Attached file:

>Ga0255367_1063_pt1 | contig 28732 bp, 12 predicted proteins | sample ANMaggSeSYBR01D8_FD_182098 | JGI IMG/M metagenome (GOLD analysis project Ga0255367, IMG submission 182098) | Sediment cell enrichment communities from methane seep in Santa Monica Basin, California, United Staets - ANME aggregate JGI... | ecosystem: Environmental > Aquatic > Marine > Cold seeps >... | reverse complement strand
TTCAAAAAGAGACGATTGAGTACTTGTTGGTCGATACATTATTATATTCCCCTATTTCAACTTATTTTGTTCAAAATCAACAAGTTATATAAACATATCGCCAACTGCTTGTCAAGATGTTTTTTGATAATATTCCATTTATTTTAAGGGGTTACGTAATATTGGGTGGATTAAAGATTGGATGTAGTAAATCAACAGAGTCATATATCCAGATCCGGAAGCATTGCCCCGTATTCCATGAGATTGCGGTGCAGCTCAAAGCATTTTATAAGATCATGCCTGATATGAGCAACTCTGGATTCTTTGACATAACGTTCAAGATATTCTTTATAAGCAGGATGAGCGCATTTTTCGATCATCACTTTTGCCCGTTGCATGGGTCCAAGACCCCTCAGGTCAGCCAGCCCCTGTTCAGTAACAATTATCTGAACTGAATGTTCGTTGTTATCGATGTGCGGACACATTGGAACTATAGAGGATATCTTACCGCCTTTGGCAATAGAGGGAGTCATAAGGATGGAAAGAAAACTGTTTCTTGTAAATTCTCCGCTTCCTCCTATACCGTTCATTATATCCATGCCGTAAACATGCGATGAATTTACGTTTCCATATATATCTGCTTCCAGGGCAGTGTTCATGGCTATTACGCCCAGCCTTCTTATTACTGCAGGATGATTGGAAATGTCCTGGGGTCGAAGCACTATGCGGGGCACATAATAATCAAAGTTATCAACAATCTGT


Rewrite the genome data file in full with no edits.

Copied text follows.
>Ga0255367_1063_pt1 | contig 28732 bp, 12 predicted proteins | sample ANMaggSeSYBR01D8_FD_182098 | JGI IMG/M metagenome (GOLD analysis project Ga0255367, IMG submission 182098) | Sediment cell enrichment communities from methane seep in Santa Monica Basin, California, United Staets - ANME aggregate JGI... | ecosystem: Environmental > Aquatic > Marine > Cold seeps >... | reverse complement strand
TTCAAAAAGAGACGATTGAGTACTTGTTGGTCGATACATTATTATATTCCCCTATTTCAACTTATTTTGTTCAAAATCAACAAGTTATATAAACATATCGCCAACTGCTTGTCAAGATGTTTTTTGATAATATTCCATTTATTTTAAGGGGTTACGTAATATTGGGTGGATTAAAGATTGGATGTAGTAAATCAACAGAGTCATATATCCAGATCCGGAAGCATTGCCCCGTATTCCATGAGATTGCGGTGCAGCTCAAAGCATTTTATAAGATCATGCCTGATATGAGCAACTCTGGATTCTTTGACATAACGTTCAAGATATTCTTTATAAGCAGGATGAGCGCATTTTTCGATCATCACTTTTGCCCGTTGCATGGGTCCAAGACCCCTCAGGTCAGCCAGCCCCTGTTCAGTAACAATTATCTGAACTGAATGTTCGTTGTTATCGATGTGCGGACACATTGGAACTATAGAGGATATCTTACCGCCTTTGGCAATAGAGGGAGTCATAAGGATGGAAAGAAAACTGTTTCTTGTAAATTCTCCGCTTCCTCCTATACCGTTCATTATATCCATGCCGTAAACATGCGATGAATTTACGTTTCCATATATATCTGCTTCCAGGGCAGTGTTCATGGCTATTACGCCCAGCCTTCTTATTACTGCAGGATGATTGGAAATGTCCTGGGGTCGAAGCACTATGCGGGGCACATAATAATCAAAGTTATCAACAATCTGT